The town is Onancock, with a population of about 1,500. Once a port for steamboats plying the Chesapeake Bay, it drifted into obscurity when that era ended -— until entrepreneurs, artists and corporate refugees revitalized it. Onancock has urban amenities with wetland views and bay breezes.

Park your car and forget it; walking is the way to get around. You’ll want to get closer looks at the Victorian ladies, including B&Bs like the Colonial Manor Inn and the Inn at Onancock, that line the streets.

Artists and artisans are inspired by the region’s light and atmosphere. You’ll find traditional sailboats-at-sunset paintings and tapestries exploding with colorful abstract designs. During monthly Second Fridays, studios stay open late. The Red Queen Gallery showcases local artists and high-end crafts in a light-filled, cheerful space, and Jack Richardson’s Fine Art displays his oils along with works by other artists.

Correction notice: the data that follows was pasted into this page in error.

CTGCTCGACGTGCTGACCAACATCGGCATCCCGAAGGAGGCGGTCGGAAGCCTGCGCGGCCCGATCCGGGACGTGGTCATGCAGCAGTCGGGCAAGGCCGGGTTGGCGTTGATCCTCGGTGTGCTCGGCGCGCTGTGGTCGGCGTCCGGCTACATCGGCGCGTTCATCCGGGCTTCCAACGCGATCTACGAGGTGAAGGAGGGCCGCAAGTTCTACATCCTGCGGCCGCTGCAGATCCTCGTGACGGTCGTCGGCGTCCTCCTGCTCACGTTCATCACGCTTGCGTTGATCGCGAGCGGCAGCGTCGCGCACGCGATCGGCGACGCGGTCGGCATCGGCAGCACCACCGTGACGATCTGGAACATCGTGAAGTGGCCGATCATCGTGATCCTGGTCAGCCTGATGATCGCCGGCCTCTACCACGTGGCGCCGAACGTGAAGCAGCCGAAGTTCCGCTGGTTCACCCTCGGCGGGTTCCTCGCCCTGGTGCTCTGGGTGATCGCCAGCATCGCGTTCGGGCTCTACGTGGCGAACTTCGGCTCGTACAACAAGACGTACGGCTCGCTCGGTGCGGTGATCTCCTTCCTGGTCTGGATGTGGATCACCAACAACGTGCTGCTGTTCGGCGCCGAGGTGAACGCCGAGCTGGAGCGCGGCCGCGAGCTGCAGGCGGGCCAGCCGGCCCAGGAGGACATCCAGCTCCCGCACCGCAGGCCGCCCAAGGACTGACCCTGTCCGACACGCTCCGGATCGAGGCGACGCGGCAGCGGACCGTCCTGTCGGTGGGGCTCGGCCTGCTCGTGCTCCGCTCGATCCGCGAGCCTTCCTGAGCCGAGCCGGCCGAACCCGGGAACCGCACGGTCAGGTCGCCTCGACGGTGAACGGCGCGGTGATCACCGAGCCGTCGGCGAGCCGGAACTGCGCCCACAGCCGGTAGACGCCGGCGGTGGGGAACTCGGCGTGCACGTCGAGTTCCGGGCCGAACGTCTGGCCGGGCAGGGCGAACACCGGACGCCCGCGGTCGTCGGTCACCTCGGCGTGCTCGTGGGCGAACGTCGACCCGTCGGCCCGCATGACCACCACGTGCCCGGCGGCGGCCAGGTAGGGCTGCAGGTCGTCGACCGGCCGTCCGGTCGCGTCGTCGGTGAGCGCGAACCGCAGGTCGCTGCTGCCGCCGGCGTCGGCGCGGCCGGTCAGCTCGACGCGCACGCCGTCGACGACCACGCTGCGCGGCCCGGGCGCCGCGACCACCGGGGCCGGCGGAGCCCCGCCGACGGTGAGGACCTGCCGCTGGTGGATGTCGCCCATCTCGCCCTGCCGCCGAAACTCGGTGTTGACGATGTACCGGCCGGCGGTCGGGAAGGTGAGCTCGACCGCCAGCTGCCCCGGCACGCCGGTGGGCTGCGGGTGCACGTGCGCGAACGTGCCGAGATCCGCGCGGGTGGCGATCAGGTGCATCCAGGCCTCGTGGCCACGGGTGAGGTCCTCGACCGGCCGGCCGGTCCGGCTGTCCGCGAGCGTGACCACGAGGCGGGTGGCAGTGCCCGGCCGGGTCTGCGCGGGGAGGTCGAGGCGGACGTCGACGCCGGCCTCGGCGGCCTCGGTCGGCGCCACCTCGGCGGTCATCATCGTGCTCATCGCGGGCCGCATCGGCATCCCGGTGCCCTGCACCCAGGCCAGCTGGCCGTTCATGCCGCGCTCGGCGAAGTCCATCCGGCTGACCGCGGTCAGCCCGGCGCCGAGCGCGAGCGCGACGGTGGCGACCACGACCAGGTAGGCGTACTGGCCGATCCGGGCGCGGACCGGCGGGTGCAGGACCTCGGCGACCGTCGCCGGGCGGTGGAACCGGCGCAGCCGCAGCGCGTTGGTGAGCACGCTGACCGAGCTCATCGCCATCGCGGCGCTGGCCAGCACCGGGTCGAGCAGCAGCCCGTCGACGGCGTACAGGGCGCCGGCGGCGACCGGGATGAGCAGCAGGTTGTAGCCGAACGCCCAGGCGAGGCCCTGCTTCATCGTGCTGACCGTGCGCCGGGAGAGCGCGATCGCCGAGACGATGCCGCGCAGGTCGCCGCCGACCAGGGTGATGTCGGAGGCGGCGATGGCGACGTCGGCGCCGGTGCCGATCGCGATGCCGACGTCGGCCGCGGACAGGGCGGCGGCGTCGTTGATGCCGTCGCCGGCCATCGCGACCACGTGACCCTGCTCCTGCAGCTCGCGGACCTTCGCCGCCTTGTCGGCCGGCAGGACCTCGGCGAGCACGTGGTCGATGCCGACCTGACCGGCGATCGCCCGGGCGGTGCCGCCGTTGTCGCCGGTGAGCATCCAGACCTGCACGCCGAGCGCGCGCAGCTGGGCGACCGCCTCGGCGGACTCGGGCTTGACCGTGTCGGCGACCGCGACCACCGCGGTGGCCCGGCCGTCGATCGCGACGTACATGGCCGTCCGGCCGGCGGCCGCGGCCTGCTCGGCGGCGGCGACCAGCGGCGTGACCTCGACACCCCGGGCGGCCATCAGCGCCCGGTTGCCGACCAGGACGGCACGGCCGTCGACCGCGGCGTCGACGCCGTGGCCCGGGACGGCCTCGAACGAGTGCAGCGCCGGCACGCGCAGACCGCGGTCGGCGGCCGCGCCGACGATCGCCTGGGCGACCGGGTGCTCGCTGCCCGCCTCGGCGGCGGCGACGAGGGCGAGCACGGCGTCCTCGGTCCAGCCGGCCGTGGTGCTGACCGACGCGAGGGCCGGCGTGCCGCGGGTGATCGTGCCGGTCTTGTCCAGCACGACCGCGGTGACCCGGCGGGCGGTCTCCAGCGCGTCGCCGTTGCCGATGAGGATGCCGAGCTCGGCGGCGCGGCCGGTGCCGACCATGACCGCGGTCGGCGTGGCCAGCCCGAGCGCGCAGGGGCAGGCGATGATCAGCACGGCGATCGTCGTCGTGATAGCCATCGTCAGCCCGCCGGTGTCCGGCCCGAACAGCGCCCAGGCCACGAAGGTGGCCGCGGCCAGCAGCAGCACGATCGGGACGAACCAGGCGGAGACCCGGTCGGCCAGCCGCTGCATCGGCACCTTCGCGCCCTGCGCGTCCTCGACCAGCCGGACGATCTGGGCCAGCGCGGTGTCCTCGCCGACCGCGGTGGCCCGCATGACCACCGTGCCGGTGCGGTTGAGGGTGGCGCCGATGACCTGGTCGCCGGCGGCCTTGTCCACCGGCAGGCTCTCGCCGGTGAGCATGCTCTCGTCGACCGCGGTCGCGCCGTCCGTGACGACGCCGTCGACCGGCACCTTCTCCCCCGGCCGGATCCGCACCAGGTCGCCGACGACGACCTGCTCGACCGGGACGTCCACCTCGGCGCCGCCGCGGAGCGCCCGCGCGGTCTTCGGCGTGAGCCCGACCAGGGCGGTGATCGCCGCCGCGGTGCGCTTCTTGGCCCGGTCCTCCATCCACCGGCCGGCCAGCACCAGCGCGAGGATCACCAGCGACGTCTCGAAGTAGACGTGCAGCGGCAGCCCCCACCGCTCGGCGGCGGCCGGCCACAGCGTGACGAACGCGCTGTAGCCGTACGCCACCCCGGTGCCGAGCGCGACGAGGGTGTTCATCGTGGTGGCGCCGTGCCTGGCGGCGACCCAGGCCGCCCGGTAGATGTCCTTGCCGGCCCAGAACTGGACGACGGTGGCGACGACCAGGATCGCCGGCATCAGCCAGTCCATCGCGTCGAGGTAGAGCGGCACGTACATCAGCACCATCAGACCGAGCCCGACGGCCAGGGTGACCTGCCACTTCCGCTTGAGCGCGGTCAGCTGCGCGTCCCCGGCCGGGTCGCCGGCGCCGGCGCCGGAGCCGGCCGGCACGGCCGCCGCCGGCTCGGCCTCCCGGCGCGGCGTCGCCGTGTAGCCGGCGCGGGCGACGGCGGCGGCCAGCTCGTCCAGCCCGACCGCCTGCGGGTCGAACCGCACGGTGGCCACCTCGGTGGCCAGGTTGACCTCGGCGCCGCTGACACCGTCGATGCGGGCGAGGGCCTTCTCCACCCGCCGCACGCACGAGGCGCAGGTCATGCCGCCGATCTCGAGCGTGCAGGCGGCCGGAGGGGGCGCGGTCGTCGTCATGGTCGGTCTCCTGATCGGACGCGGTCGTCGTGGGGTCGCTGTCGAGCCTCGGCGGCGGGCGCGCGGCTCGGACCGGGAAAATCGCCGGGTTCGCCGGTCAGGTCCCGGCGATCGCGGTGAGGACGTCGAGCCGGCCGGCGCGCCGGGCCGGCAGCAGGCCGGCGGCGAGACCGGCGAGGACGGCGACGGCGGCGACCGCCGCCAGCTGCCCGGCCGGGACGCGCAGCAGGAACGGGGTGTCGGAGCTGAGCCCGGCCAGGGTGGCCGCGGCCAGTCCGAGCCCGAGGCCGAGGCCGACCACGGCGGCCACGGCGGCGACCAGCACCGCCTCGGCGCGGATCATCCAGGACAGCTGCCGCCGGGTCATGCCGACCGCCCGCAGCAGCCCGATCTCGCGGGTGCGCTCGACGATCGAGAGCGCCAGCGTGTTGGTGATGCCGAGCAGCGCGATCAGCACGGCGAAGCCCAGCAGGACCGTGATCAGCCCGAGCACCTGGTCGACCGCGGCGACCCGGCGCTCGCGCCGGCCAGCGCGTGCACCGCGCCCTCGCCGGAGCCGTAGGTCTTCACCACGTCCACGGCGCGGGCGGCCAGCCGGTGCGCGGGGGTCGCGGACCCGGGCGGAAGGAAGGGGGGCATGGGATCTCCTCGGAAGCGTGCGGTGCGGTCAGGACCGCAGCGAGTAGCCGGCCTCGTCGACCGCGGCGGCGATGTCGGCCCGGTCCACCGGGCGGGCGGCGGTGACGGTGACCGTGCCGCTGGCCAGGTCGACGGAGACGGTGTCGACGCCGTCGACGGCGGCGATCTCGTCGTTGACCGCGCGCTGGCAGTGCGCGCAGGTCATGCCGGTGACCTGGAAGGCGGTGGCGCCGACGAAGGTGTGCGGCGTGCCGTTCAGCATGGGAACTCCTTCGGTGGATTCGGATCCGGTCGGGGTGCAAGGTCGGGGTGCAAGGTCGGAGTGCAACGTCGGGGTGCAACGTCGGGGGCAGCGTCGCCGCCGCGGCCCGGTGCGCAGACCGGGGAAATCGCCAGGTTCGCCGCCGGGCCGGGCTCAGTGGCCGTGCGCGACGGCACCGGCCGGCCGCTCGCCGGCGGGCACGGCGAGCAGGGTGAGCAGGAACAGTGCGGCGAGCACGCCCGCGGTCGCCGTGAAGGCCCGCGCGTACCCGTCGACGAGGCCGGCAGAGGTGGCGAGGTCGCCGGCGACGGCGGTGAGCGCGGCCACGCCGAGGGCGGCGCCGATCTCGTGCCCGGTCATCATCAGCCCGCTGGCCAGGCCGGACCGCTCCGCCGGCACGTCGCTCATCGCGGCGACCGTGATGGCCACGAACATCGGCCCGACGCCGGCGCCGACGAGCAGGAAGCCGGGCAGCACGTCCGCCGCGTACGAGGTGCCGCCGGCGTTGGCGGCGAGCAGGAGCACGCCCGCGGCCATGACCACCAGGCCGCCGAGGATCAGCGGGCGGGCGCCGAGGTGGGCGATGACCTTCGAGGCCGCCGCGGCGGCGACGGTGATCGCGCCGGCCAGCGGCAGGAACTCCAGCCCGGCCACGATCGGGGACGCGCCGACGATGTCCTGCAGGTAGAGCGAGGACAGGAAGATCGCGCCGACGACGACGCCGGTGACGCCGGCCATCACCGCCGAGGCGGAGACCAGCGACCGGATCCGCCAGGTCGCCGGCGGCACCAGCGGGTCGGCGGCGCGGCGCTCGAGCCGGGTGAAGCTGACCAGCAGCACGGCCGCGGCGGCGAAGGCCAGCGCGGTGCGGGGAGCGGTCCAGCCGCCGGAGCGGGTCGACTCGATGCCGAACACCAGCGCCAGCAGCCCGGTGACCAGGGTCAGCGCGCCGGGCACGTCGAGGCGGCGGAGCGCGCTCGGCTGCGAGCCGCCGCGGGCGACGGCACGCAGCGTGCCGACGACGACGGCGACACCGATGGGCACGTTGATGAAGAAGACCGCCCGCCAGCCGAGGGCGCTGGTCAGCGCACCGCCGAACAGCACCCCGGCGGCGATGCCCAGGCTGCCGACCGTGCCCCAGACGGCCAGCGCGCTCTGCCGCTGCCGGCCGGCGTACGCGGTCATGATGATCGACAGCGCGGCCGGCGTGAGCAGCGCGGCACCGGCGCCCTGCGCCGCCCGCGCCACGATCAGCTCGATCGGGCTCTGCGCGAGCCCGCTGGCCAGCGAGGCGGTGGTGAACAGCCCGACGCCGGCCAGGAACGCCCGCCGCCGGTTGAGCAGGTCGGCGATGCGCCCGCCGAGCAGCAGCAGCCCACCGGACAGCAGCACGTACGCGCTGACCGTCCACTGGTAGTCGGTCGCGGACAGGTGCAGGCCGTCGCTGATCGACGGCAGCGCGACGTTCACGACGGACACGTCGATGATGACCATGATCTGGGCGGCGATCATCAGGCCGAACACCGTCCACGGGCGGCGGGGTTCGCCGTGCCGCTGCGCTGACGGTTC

The theater scene is at the North Street Playhouse. The year-round schedule is an eclectic mix of stage plays, one-night readings, dance, revues and new productions. The restored 1950s-era Roseland Theatre hosts the International Film Series on the second Thursday of the month, highlighting foreign films.

Outdoors, SouthEast Expeditions provides guided kayak tours through the marshes to find waterfowl, wildlife — and wine. The “paddle and sip” trips visit area wineries via kayak. Hop on the ferry to tiny Tangier Island, one of only two inhabited islands in the Chesapeake. Book early to stay at a B&B. The seafood on the island was probably swimming in the bay that morning.

Back on the mainland, Mallards has water-view dining. Market Street Grill, Bizzotto’s, Charlotte Hotel and Restaurant, and The Inn and Garden Cafe are all good choices. 

For more information, visit www.onancock.org.

For more travel tips, go to www.insightguides.com.